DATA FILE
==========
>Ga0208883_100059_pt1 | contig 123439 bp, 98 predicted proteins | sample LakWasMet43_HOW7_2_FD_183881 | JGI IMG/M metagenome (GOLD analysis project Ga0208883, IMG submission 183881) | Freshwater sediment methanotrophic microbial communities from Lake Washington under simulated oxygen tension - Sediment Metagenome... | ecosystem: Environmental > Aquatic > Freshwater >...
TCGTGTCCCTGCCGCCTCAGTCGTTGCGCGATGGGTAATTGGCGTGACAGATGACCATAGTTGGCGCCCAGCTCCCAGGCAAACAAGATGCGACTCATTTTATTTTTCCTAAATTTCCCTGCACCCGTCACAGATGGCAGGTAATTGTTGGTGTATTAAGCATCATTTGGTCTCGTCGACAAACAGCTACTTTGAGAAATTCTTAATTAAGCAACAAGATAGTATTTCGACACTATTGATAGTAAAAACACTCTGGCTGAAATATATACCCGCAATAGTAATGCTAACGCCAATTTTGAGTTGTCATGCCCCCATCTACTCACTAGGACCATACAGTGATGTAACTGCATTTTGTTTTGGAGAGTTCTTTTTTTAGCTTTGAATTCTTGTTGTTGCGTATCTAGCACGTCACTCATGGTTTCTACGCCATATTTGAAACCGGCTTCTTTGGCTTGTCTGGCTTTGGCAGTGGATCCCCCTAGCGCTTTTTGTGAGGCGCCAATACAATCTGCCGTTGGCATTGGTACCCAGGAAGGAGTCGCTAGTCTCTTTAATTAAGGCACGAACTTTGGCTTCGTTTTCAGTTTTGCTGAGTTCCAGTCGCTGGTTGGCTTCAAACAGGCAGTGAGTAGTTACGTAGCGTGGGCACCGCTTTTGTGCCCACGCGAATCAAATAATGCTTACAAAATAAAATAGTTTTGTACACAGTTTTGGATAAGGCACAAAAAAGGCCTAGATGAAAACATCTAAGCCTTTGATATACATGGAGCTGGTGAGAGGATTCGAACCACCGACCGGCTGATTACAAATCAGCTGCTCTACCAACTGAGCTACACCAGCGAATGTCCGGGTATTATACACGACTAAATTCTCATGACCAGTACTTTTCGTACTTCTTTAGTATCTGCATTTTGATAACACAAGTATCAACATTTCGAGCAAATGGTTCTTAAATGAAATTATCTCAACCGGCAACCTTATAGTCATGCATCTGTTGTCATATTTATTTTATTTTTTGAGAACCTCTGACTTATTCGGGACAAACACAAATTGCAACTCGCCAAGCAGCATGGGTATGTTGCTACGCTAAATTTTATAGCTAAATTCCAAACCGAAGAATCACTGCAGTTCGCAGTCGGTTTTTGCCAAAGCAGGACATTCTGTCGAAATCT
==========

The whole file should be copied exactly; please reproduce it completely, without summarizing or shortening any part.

>Ga0208883_100059_pt1 | contig 123439 bp, 98 predicted proteins | sample LakWasMet43_HOW7_2_FD_183881 | JGI IMG/M metagenome (GOLD analysis project Ga0208883, IMG submission 183881) | Freshwater sediment methanotrophic microbial communities from Lake Washington under simulated oxygen tension - Sediment Metagenome... | ecosystem: Environmental > Aquatic > Freshwater >...
TCGTGTCCCTGCCGCCTCAGTCGTTGCGCGATGGGTAATTGGCGTGACAGATGACCATAGTTGGCGCCCAGCTCCCAGGCAAACAAGATGCGACTCATTTTATTTTTCCTAAATTTCCCTGCACCCGTCACAGATGGCAGGTAATTGTTGGTGTATTAAGCATCATTTGGTCTCGTCGACAAACAGCTACTTTGAGAAATTCTTAATTAAGCAACAAGATAGTATTTCGACACTATTGATAGTAAAAACACTCTGGCTGAAATATATACCCGCAATAGTAATGCTAACGCCAATTTTGAGTTGTCATGCCCCCATCTACTCACTAGGACCATACAGTGATGTAACTGCATTTTGTTTTGGAGAGTTCTTTTTTTAGCTTTGAATTCTTGTTGTTGCGTATCTAGCACGTCACTCATGGTTTCTACGCCATATTTGAAACCGGCTTCTTTGGCTTGTCTGGCTTTGGCAGTGGATCCCCCTAGCGCTTTTTGTGAGGCGCCAATACAATCTGCCGTTGGCATTGGTACCCAGGAAGGAGTCGCTAGTCTCTTTAATTAAGGCACGAACTTTGGCTTCGTTTTCAGTTTTGCTGAGTTCCAGTCGCTGGTTGGCTTCAAACAGGCAGTGAGTAGTTACGTAGCGTGGGCACCGCTTTTGTGCCCACGCGAATCAAATAATGCTTACAAAATAAAATAGTTTTGTACACAGTTTTGGATAAGGCACAAAAAAGGCCTAGATGAAAACATCTAAGCCTTTGATATACATGGAGCTGGTGAGAGGATTCGAACCACCGACCGGCTGATTACAAATCAGCTGCTCTACCAACTGAGCTACACCAGCGAATGTCCGGGTATTATACACGACTAAATTCTCATGACCAGTACTTTTCGTACTTCTTTAGTATCTGCATTTTGATAACACAAGTATCAACATTTCGAGCAAATGGTTCTTAAATGAAATTATCTCAACCGGCAACCTTATAGTCATGCATCTGTTGTCATATTTATTTTATTTTTTGAGAACCTCTGACTTATTCGGGACAAACACAAATTGCAACTCGCCAAGCAGCATGGGTATGTTGCTACGCTAAATTTTATAGCTAAATTCCAAACCGAAGAATCACTGCAGTTCGCAGTCGGTTTTTGCCAAAGCAGGACATTCTGTCGAAATCT